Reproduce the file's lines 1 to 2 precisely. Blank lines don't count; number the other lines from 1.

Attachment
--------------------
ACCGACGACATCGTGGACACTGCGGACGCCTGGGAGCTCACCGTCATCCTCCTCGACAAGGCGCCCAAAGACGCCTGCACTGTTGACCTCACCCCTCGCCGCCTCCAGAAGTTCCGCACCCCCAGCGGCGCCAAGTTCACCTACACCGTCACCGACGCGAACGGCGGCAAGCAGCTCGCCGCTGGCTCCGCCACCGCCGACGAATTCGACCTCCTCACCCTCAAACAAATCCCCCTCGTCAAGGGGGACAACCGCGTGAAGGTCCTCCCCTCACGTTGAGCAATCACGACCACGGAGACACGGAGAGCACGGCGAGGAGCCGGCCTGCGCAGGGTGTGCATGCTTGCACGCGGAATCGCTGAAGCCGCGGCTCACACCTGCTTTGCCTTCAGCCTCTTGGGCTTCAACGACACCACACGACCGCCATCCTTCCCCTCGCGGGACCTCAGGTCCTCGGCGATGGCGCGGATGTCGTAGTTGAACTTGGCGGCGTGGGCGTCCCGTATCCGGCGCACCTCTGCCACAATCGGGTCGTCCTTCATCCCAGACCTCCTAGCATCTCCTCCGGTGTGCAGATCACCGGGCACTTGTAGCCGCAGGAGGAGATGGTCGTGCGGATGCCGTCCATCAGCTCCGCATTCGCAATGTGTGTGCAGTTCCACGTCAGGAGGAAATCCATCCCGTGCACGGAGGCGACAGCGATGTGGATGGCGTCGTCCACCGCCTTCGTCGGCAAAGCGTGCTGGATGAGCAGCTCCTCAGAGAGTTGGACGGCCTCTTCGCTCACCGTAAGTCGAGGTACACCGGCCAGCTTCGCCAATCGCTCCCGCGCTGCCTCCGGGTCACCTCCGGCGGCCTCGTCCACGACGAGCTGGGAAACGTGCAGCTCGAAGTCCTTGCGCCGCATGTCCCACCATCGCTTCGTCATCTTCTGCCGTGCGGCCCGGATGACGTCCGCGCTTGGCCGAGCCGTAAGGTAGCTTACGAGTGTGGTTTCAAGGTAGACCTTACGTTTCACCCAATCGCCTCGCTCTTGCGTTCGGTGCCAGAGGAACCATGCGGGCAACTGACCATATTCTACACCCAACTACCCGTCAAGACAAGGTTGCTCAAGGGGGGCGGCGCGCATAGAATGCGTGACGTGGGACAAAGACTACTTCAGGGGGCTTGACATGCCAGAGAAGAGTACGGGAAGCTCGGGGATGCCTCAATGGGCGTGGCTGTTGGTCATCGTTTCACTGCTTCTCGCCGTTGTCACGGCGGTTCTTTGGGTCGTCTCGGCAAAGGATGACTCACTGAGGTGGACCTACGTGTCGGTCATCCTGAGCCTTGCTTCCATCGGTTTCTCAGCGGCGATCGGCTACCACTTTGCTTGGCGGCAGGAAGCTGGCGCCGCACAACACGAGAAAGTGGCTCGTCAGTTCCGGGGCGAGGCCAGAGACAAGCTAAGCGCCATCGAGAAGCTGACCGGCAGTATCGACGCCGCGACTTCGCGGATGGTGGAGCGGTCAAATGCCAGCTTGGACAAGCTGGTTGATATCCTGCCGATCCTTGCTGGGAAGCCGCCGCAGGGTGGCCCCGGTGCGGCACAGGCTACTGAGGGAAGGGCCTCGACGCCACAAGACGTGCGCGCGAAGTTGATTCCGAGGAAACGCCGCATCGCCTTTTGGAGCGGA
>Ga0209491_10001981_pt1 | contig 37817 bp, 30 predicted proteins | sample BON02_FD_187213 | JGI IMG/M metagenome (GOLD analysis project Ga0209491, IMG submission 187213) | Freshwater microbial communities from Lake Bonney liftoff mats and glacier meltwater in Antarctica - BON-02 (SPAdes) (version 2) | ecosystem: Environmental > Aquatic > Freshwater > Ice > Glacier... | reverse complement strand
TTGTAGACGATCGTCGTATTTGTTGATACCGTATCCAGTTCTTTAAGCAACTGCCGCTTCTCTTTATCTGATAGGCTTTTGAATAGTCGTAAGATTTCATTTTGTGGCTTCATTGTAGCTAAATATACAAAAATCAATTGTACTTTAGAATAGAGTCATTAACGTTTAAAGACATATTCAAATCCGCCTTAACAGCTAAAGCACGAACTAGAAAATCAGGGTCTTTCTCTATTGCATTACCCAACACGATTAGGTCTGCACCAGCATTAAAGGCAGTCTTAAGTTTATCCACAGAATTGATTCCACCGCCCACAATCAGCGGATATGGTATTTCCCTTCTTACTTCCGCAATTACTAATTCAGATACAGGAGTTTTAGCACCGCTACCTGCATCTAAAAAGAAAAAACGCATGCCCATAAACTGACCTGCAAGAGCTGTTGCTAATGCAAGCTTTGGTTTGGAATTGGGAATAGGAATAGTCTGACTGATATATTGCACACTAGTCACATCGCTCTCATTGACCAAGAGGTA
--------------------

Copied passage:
ACCGACGACATCGTGGACACTGCGGACGCCTGGGAGCTCACCGTCATCCTCCTCGACAAGGCGCCCAAAGACGCCTGCACTGTTGACCTCACCCCTCGCCGCCTCCAGAAGTTCCGCACCCCCAGCGGCGCCAAGTTCACCTACACCGTCACCGACGCGAACGGCGGCAAGCAGCTCGCCGCTGGCTCCGCCACCGCCGACGAATTCGACCTCCTCACCCTCAAACAAATCCCCCTCGTCAAGGGGGACAACCGCGTGAAGGTCCTCCCCTCACGTTGAGCAATCACGACCACGGAGACACGGAGAGCACGGCGAGGAGCCGGCCTGCGCAGGGTGTGCATGCTTGCACGCGGAATCGCTGAAGCCGCGGCTCACACCTGCTTTGCCTTCAGCCTCTTGGGCTTCAACGACACCACACGACCGCCATCCTTCCCCTCGCGGGACCTCAGGTCCTCGGCGATGGCGCGGATGTCGTAGTTGAACTTGGCGGCGTGGGCGTCCCGTATCCGGCGCACCTCTGCCACAATCGGGTCGTCCTTCATCCCAGACCTCCTAGCATCTCCTCCGGTGTGCAGATCACCGGGCACTTGTAGCCGCAGGAGGAGATGGTCGTGCGGATGCCGTCCATCAGCTCCGCATTCGCAATGTGTGTGCAGTTCCACGTCAGGAGGAAATCCATCCCGTGCACGGAGGCGACAGCGATGTGGATGGCGTCGTCCACCGCCTTCGTCGGCAAAGCGTGCTGGATGAGCAGCTCCTCAGAGAGTTGGACGGCCTCTTCGCTCACCGTAAGTCGAGGTACACCGGCCAGCTTCGCCAATCGCTCCCGCGCTGCCTCCGGGTCACCTCCGGCGGCCTCGTCCACGACGAGCTGGGAAACGTGCAGCTCGAAGTCCTTGCGCCGCATGTCCCACCATCGCTTCGTCATCTTCTGCCGTGCGGCCCGGATGACGTCCGCGCTTGGCCGAGCCGTAAGGTAGCTTACGAGTGTGGTTTCAAGGTAGACCTTACGTTTCACCCAATCGCCTCGCTCTTGCGTTCGGTGCCAGAGGAACCATGCGGGCAACTGACCATATTCTACACCCAACTACCCGTCAAGACAAGGTTGCTCAAGGGGGGCGGCGCGCATAGAATGCGTGACGTGGGACAAAGACTACTTCAGGGGGCTTGACATGCCAGAGAAGAGTACGGGAAGCTCGGGGATGCCTCAATGGGCGTGGCTGTTGGTCATCGTTTCACTGCTTCTCGCCGTTGTCACGGCGGTTCTTTGGGTCGTCTCGGCAAAGGATGACTCACTGAGGTGGACCTACGTGTCGGTCATCCTGAGCCTTGCTTCCATCGGTTTCTCAGCGGCGATCGGCTACCACTTTGCTTGGCGGCAGGAAGCTGGCGCCGCACAACACGAGAAAGTGGCTCGTCAGTTCCGGGGCGAGGCCAGAGACAAGCTAAGCGCCATCGAGAAGCTGACCGGCAGTATCGACGCCGCGACTTCGCGGATGGTGGAGCGGTCAAATGCCAGCTTGGACAAGCTGGTTGATATCCTGCCGATCCTTGCTGGGAAGCCGCCGCAGGGTGGCCCCGGTGCGGCACAGGCTACTGAGGGAAGGGCCTCGACGCCACAAGACGTGCGCGCGAAGTTGATTCCGAGGAAACGCCGCATCGCCTTTTGGAGCGGA
>Ga0209491_10001981_pt1 | contig 37817 bp, 30 predicted proteins | sample BON02_FD_187213 | JGI IMG/M metagenome (GOLD analysis project Ga0209491, IMG submission 187213) | Freshwater microbial communities from Lake Bonney liftoff mats and glacier meltwater in Antarctica - BON-02 (SPAdes) (version 2) | ecosystem: Environmental > Aquatic > Freshwater > Ice > Glacier... | reverse complement strand